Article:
WHO: Kayleigh Williamson, 33, an endurance athlete from Austin.

WHAT: An emotional finish at the New York City Marathon.

WHY IT’S SO GREAT: Marathon running just might be the most egalitarian, unifying sport in America. Professionals and amateurs follow the same course and compete in the same event, and the only gear you really need is a decent pair of sneakers. Parents push toddlers in strollers; runners in their eighties zip ahead of twentysomethings. It’s not uncommon to see athletes who are blind or use wheelchairs or are amputees. On any given race day, a veteran in full military uniform might jog alongside a group of siblings chugging along in memory of their late parents, or a guy sweating in one of those oversized, inflatable dinosaur costumes. This is the beauty of the marathon: everyone belongs, and everyone supports one another.

This week folks around the world are cheering for Kayleigh Williamson, 33, of Austin. Like many, she picked up the sport partly in search of a healthier lifestyle. When Williamson first laced up her running shoes in 2016, she’d recently learned she had prediabetes and Graves’ disease, an autoimmune condition. Her grandmother was also living with Alzheimer’s disease, which is more common in people who have Down syndrome, another of Williamson’s diagnoses. Runners with Down syndrome face extra challenges, such as low muscle tone.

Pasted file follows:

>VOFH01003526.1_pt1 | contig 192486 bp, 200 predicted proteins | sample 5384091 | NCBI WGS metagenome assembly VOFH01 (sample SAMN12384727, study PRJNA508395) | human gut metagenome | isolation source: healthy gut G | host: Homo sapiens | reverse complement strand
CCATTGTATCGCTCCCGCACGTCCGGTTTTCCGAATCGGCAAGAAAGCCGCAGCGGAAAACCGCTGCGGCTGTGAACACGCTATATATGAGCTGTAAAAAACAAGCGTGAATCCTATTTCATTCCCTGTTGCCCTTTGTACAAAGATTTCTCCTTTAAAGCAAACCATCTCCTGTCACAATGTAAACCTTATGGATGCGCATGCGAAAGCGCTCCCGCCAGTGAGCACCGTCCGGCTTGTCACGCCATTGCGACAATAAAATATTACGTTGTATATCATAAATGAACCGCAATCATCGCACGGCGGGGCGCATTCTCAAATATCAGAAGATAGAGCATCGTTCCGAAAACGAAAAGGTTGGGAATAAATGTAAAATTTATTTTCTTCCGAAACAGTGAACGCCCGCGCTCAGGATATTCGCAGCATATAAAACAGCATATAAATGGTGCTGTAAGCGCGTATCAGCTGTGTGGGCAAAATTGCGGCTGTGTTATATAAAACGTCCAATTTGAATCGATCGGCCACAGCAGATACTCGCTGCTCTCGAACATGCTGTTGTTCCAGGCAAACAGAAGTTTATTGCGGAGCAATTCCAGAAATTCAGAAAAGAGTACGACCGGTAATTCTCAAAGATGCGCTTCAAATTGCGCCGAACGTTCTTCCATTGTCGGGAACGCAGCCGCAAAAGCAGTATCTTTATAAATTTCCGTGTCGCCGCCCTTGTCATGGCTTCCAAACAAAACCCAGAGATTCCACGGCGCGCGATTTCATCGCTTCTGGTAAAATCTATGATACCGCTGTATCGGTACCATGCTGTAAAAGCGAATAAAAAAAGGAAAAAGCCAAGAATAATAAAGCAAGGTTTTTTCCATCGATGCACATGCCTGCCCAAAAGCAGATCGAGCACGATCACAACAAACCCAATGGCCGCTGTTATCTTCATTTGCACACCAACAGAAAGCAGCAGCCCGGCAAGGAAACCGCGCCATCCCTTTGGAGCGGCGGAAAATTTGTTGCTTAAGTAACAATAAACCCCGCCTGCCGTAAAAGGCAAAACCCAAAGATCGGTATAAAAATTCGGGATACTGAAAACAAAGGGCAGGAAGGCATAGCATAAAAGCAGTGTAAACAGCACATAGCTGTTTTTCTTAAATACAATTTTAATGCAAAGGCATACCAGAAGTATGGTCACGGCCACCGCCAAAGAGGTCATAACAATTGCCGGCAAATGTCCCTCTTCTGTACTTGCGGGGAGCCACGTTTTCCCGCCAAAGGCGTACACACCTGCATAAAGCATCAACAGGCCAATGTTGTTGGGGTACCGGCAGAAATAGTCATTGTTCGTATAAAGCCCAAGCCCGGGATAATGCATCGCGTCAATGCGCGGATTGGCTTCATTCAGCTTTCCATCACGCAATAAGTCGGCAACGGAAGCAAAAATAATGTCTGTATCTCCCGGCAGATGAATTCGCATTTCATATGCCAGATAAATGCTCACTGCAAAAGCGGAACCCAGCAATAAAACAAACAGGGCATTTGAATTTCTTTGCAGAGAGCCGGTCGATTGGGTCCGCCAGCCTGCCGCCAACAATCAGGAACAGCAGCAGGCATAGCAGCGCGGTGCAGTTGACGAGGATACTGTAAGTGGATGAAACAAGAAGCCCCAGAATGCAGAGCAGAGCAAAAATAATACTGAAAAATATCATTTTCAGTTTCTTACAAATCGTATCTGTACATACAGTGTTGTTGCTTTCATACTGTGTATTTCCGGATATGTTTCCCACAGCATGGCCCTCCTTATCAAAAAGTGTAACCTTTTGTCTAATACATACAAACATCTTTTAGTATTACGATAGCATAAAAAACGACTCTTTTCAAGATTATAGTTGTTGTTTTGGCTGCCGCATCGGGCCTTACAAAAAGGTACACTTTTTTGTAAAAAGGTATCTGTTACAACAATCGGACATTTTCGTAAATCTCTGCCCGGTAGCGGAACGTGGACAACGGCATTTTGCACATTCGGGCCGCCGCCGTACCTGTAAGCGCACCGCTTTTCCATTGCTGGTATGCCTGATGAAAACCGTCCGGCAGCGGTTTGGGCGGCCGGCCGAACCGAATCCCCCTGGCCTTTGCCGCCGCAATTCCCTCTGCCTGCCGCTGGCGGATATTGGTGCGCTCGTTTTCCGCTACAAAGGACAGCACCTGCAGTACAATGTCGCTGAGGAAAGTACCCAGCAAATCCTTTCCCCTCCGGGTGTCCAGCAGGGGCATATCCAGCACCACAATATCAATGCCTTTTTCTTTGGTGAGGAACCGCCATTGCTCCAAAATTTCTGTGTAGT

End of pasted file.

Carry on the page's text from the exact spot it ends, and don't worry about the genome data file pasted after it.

Undeterred, Williamson and her mom, Sandy, started training with coaches at Austin’s RunLab. The duo began signing up for 5Ks and fun runs around town; before long those short races turned into half-marathons. Steadily, Williamson got faster and stronger—and added to her collection of medals. A major blow came in 2021, when her grandmother died; Williamson and her mom kept running through the grief, as a way to honor her. “My grandma always told me that ‘You’re my sunshine,’ ” Williamson told KVUE

When she finished the Austin Marathon in 2022, becoming the first woman with Down syndrome to compete in the race, the city council proclaimed February 20 of that year as Kayleigh Williamson Day. This April she added the elite Boston Marathon to her résumé. Williamson could’ve stopped there. She’d turned her health around—her Graves’ disease is in remission and she is no longer prediabetic. She has plenty to fill her time. Williamson has modeled for Adidas and written a children’s book in addition to exploring athletic pursuits like swimming, basketball, and the martial art Krav Maga. Still, she set her sights on completing the New York City Marathon, a bucket list achievement for any runner. No one was prouder than Sandy, who chronicles her daughter’s accomplishments on social media. “When Kayleigh Williamson was born, I was told I would be lucky if she walked before she was 5—if ever,” Sandy wrote. “She has never allowed what anyone thought she could or could not do define what she does.”

On Sunday night, Williamson crossed the finish line in Central Park with tears streaming down her face. She is one of only a few runners with Down syndrome—and possibly the only female runner with Down syndrome—to achieve the feat. (Congratulations are also in order for Daniel Chaplin, who finished this year; Chris Nikic, who ran in 2021; and Jimmy Jenson, who was the first to finish, in 2013.) 

Though Williamson had been in motion for ten hours, nine minutes, and eleven seconds, she still had the energy to hustle down the stretch. A video of the moment promptly went viral. Sandy, who ran alongside her, later told reporters that her daughter had danced her way through New York, shimmying every time she heard music. “I am a diva,” Williamson said. “I did a victory dance at the finish line.” 

After a few days of well-earned rest, she’s back at it: Williamson, who dead lifts 155 pounds, is getting ready for a powerlifting competition this weekend. What’s your excuse?